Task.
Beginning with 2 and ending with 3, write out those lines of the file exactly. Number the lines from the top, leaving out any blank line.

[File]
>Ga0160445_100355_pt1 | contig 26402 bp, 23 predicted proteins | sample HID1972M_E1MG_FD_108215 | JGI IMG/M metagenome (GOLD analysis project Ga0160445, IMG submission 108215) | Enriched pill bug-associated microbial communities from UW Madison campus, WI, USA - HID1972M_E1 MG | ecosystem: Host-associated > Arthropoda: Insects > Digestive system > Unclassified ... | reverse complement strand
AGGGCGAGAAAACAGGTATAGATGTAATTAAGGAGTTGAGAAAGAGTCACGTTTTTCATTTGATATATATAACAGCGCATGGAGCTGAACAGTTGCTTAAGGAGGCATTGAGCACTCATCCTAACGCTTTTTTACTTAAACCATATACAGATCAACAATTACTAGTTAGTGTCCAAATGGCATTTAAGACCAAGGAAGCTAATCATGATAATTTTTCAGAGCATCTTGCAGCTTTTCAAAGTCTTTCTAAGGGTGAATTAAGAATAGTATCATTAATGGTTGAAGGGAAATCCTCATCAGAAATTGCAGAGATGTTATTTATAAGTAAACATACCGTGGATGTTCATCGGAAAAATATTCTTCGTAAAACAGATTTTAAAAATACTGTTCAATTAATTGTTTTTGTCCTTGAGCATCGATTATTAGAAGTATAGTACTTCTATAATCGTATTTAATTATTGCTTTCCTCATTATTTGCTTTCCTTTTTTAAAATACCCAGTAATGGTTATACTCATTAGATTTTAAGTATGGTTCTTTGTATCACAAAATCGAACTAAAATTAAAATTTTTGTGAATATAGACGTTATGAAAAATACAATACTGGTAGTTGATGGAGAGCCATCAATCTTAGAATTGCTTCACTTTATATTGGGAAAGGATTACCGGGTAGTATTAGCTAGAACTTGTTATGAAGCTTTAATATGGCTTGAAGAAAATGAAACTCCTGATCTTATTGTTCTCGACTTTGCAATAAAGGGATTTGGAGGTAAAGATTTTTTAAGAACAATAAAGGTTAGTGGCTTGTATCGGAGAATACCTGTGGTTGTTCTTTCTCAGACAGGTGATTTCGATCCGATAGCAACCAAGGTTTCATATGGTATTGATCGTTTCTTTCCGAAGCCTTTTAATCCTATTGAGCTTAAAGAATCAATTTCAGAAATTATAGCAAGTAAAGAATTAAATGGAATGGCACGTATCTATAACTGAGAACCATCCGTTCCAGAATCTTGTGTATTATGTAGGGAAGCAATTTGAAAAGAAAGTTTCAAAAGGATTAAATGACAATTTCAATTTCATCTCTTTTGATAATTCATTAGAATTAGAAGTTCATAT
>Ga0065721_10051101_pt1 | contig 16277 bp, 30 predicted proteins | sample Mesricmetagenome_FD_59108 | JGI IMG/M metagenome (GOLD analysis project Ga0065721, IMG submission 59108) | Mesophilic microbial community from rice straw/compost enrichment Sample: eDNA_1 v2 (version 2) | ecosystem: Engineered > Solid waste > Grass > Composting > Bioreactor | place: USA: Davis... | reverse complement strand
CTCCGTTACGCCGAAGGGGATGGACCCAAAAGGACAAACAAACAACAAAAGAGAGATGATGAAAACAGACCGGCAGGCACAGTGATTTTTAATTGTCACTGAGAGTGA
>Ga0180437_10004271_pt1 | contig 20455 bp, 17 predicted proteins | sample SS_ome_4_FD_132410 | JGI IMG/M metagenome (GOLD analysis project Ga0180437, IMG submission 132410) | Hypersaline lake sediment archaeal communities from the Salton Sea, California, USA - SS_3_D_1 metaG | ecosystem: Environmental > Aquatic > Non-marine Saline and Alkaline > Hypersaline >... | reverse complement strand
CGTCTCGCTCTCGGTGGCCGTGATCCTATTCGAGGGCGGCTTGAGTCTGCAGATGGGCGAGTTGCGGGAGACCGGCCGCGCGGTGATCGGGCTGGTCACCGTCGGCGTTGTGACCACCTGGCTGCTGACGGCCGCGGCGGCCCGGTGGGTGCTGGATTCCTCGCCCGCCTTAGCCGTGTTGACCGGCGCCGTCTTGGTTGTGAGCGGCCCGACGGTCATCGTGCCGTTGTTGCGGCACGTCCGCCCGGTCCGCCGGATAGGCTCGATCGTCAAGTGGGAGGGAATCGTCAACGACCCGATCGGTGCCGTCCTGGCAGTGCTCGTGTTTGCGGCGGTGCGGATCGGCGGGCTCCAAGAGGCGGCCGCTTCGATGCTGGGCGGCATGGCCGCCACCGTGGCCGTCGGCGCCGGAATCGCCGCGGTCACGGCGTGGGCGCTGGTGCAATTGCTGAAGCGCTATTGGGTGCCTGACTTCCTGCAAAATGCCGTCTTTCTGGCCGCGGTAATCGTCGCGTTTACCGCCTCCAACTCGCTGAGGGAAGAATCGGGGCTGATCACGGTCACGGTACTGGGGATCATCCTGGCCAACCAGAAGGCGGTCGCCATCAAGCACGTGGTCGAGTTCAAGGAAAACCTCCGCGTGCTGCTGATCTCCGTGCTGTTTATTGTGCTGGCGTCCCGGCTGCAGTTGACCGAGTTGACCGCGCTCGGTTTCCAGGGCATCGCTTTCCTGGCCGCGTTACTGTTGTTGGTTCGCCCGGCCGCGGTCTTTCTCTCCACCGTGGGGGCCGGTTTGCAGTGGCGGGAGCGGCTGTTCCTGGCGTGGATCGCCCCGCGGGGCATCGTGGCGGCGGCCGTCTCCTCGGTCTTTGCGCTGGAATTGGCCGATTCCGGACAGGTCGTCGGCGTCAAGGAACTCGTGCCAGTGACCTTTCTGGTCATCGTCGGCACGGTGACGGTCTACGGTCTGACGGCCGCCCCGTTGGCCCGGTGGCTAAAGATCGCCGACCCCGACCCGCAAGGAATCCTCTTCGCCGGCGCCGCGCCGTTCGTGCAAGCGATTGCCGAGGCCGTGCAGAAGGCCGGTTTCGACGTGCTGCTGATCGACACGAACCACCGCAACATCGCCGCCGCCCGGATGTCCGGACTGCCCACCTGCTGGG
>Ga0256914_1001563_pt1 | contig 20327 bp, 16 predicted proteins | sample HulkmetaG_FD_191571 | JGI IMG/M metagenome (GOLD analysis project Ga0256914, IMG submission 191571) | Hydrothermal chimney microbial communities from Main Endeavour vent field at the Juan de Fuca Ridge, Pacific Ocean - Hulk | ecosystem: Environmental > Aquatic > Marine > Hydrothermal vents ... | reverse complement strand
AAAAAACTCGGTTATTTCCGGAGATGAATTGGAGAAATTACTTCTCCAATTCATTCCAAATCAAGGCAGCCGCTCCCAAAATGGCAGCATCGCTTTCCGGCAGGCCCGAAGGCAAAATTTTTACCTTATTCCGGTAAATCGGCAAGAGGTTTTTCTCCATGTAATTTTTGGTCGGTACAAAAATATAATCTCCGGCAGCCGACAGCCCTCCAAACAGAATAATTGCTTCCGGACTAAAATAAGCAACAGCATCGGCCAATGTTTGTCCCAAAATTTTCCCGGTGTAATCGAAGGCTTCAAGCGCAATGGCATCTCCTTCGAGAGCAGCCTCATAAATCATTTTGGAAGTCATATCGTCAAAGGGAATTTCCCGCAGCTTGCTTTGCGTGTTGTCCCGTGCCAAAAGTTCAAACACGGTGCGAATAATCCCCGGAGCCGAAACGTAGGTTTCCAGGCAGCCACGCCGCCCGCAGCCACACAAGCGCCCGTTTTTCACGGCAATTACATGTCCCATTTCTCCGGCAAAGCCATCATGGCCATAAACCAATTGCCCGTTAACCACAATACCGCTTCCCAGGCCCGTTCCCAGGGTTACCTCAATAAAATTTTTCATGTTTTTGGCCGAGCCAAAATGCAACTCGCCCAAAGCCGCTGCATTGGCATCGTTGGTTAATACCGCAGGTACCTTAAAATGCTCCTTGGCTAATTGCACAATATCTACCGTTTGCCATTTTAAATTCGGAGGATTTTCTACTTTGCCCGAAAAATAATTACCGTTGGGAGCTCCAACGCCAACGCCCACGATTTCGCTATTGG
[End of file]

AGGGCGAGAAAACAGGTATAGATGTAATTAAGGAGTTGAGAAAGAGTCACGTTTTTCATTTGATATATATAACAGCGCATGGAGCTGAACAGTTGCTTAAGGAGGCATTGAGCACTCATCCTAACGCTTTTTTACTTAAACCATATACAGATCAACAATTACTAGTTAGTGTCCAAATGGCATTTAAGACCAAGGAAGCTAATCATGATAATTTTTCAGAGCATCTTGCAGCTTTTCAAAGTCTTTCTAAGGGTGAATTAAGAATAGTATCATTAATGGTTGAAGGGAAATCCTCATCAGAAATTGCAGAGATGTTATTTATAAGTAAACATACCGTGGATGTTCATCGGAAAAATATTCTTCGTAAAACAGATTTTAAAAATACTGTTCAATTAATTGTTTTTGTCCTTGAGCATCGATTATTAGAAGTATAGTACTTCTATAATCGTATTTAATTATTGCTTTCCTCATTATTTGCTTTCCTTTTTTAAAATACCCAGTAATGGTTATACTCATTAGATTTTAAGTATGGTTCTTTGTATCACAAAATCGAACTAAAATTAAAATTTTTGTGAATATAGACGTTATGAAAAATACAATACTGGTAGTTGATGGAGAGCCATCAATCTTAGAATTGCTTCACTTTATATTGGGAAAGGATTACCGGGTAGTATTAGCTAGAACTTGTTATGAAGCTTTAATATGGCTTGAAGAAAATGAAACTCCTGATCTTATTGTTCTCGACTTTGCAATAAAGGGATTTGGAGGTAAAGATTTTTTAAGAACAATAAAGGTTAGTGGCTTGTATCGGAGAATACCTGTGGTTGTTCTTTCTCAGACAGGTGATTTCGATCCGATAGCAACCAAGGTTTCATATGGTATTGATCGTTTCTTTCCGAAGCCTTTTAATCCTATTGAGCTTAAAGAATCAATTTCAGAAATTATAGCAAGTAAAGAATTAAATGGAATGGCACGTATCTATAACTGAGAACCATCCGTTCCAGAATCTTGTGTATTATGTAGGGAAGCAATTTGAAAAGAAAGTTTCAAAAGGATTAAATGACAATTTCAATTTCATCTCTTTTGATAATTCATTAGAATTAGAAGTTCATAT
>Ga0065721_10051101_pt1 | contig 16277 bp, 30 predicted proteins | sample Mesricmetagenome_FD_59108 | JGI IMG/M metagenome (GOLD analysis project Ga0065721, IMG submission 59108) | Mesophilic microbial community from rice straw/compost enrichment Sample: eDNA_1 v2 (version 2) | ecosystem: Engineered > Solid waste > Grass > Composting > Bioreactor | place: USA: Davis... | reverse complement strand